The INTERLINK curriculum emphasizes intensive language learning, academic preparation, and cultural awareness; the language component of the curriculum focuses on listening, speaking, reading, writing, and skills necessary for successful academic and social adjustment in the U.S. Conditional admission is available to academically qualified students who graduate from the INTERLINK program.
Courses are offered at six different proficiency levels. Students study Communication Skills (CS) and Reading/Writing (RW) throughout nine-week sessions.
Core Courses: 20 hours per week
At the elementary levels, skills are integrated; that is, students receive a strong foundation in listening, speaking, reading, and writing. Instructors work together with students and other instructors to provide learning experiences which integrate these four language skills in every class.
In the intermediate level courses of Communication Skills and Reading/Writing, students build on the strong foundation achieved in the integrated skills classes. At these levels students develop strong reading skills to increase reading speed, comprehension, and vocabulary. In writing, students learn how to compose essays in different rhetorical modes. Communication skills are refined to the point that students are able to discuss topics and make oral presentations.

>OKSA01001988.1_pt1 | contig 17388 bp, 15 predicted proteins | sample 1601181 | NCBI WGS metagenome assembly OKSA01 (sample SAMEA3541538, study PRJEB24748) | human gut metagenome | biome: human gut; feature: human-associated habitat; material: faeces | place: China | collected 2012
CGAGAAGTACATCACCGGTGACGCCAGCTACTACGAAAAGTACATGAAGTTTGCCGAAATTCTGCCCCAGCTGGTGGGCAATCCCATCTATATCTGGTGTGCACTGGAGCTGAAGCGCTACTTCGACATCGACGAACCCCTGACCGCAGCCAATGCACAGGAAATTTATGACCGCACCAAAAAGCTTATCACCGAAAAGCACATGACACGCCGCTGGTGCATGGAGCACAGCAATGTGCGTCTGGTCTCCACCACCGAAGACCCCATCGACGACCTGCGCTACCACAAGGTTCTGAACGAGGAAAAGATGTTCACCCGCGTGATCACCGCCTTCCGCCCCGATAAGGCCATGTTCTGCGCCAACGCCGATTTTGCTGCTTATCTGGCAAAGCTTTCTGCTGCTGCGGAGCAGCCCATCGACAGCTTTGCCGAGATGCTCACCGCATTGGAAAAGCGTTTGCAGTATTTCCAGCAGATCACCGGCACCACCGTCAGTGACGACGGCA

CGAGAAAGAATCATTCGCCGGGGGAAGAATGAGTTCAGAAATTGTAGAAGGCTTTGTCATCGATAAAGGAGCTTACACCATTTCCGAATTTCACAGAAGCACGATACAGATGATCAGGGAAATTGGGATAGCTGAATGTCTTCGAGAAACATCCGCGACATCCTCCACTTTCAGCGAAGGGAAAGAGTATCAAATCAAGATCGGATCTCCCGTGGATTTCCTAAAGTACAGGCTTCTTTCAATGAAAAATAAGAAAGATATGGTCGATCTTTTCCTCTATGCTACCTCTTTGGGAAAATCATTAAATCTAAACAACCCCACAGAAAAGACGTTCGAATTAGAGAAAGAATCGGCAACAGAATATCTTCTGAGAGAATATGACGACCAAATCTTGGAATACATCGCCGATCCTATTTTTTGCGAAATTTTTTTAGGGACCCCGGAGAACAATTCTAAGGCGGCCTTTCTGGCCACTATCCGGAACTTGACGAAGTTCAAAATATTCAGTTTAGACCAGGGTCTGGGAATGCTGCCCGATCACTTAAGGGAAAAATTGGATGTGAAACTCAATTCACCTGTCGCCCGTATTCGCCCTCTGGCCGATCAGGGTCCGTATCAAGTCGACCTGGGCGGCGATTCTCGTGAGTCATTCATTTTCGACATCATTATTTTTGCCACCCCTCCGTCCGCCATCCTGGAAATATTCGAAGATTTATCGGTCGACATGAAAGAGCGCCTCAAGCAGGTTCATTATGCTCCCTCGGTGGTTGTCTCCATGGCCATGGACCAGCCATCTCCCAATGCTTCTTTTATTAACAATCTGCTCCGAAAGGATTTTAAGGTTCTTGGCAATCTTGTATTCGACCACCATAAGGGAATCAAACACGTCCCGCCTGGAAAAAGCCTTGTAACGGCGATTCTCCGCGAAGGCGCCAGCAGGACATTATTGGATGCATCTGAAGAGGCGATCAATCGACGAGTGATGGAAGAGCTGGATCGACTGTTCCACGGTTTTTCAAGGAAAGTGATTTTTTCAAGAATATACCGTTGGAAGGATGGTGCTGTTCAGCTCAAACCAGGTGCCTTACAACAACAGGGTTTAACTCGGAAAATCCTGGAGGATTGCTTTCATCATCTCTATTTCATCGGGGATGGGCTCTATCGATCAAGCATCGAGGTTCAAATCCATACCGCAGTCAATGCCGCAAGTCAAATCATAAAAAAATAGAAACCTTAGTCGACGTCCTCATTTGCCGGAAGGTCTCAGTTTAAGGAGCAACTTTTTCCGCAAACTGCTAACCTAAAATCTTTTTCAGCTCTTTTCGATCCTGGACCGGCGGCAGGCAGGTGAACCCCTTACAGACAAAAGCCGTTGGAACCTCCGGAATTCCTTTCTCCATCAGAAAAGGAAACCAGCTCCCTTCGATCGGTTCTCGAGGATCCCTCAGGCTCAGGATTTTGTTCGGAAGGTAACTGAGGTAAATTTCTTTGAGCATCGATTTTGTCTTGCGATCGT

In the advanced Academic Preparation classes, students are exposed to materials and assignments which equip them with the skills necessary for success in the university environment. In these levels students are expected to understand and take notes on lectures, participate in discussions, make presentations, do library research, write research papers, and read sources related to their fields of study. At these advanced levels, students have the opportunity to take concurrent university classes for audit or credit.
Special Projects: 3 hours per week
New Student Orientation (INTERLINK 101)
In the first nine weeks of study, new students receive orientation and extra support in order to start strong and be successful in the INTERLINK program. They learn how to make the most of INTERLINK’s project-based approach to education and its experiential learning techniques. Students also learn study strategies and develop interpersonal and intercultural skills that will enrich their lives far beyond the INTERLINK 101 classroom.
Guided Independent Study Project
INTERLINK students are encouraged to experiment with English outside the classroom. Each week they are given information about campus and community events that provide opportunities for them to use their English as well as build relationships with Americans and other international students. Students report back to their advisers on their experiences, cultural observations, and reflections on their language use.
Opportunities for authentic language practice include participation in extracurricular programs such as conversation partners, friendship families, and general social events held at each INTERLINK center.